In principle one might expect congestion, the effects of density in encouraging greater care in driving and other such phenomena to potentially reduce accidents. In fact however such effects do not seem to be strong enough to offset the link between increased density and the accident rate. Note that the accident rate only partially determines aggregate accident costs because average accident severity also needs to be accounted for. It needs to be determined how accident severity is related to traffic density. The intuition might be that at higher densities since traffic speeds are reduced that accident severity might fall.
Accident externalities. For individuals injury risks in single vehicle crashes to the driver and car occupants are internalised if those travelling make rational transport choices. The bulk of crashes however are multi-vehicle – in the US multi-vehicle crashes as a fraction of the total exceed 70 per cent, see Edlin and Karaca-Mandic (2006, p. 933). Thus there is an issue of whether such costs are internalised or not. EM argue that when two cars crash, although only one party may be negligent in causing the accident, the accident would not have occurred had either driver had not travelled. In this sense both drivers cause the accident. Motorists however pay for and internalise only the average cost of the accident, not its marginal cost, so there is a substantial auto accident externality. Motorists pay too little for driving and hence, in the absence of a requirement to pay the accident externality cost, drive too far.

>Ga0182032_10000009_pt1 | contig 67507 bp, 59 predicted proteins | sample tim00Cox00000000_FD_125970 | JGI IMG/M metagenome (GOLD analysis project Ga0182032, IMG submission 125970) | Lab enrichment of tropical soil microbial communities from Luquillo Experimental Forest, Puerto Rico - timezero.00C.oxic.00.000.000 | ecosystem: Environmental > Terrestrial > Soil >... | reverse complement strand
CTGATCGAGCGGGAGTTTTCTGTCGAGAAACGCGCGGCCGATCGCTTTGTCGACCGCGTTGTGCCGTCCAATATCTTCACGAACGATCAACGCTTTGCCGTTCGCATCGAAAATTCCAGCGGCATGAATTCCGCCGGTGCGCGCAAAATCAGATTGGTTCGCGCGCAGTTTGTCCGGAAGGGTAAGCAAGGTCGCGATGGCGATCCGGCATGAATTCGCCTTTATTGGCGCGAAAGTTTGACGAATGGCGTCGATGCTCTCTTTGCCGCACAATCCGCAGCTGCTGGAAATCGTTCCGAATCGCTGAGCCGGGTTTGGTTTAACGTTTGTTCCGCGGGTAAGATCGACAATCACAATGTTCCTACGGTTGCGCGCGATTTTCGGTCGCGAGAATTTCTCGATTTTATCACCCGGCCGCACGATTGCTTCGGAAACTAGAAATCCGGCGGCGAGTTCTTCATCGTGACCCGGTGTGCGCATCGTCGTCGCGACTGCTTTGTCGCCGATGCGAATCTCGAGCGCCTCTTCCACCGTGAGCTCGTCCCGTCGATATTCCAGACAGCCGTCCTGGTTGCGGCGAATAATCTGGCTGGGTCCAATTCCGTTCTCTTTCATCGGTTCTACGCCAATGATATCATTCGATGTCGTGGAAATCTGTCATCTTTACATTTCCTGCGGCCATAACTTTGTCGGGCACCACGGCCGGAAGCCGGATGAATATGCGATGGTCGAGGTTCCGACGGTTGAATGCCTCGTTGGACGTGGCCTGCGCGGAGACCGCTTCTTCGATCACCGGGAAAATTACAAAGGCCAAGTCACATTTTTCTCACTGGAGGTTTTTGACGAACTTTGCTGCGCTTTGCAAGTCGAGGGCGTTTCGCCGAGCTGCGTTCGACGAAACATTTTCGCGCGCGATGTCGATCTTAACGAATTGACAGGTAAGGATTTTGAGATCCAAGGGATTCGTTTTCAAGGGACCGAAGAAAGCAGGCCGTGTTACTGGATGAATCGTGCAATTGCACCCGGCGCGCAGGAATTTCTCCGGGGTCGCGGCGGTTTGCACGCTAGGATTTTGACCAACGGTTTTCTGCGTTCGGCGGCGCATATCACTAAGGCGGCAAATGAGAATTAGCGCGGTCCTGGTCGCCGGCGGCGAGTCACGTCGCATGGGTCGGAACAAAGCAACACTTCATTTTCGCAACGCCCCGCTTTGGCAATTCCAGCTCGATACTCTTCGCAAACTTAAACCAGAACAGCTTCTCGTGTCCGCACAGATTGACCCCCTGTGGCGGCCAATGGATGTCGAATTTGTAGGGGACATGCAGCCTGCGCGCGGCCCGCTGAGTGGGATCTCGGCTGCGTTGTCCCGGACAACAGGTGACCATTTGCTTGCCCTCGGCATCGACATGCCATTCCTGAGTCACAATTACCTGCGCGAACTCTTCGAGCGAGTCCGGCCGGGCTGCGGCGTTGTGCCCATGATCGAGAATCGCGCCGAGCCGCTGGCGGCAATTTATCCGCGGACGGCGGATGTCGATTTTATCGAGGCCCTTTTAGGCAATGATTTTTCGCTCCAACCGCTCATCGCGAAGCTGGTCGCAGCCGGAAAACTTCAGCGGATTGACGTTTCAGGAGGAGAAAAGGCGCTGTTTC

The Edlin and Karaca-Mandic (2006) study (hereafter EM) provocatively emphasised what it saw as the vast scale of automobile externality costs in the US economy.
EM estimate accident externalities using panel data on state average insurance premiums and loss costs. These external costs are substantial in traffic-dense states though negligible in states where densities are low. In traffic-dense California an increase in traffic density due to a single extra driver raises total state-wide insurance costs by $1725-$3239 depending on the car model. This adds to the $744 in premiums the average driver paid for insurance in 1996. A Pigovian tax to internalize this externality would raise $44 billion annually in California which is more than all state taxes combined. A national corrective tax would raise $113 billion (Edlin & Karaca-Mandic, 2007).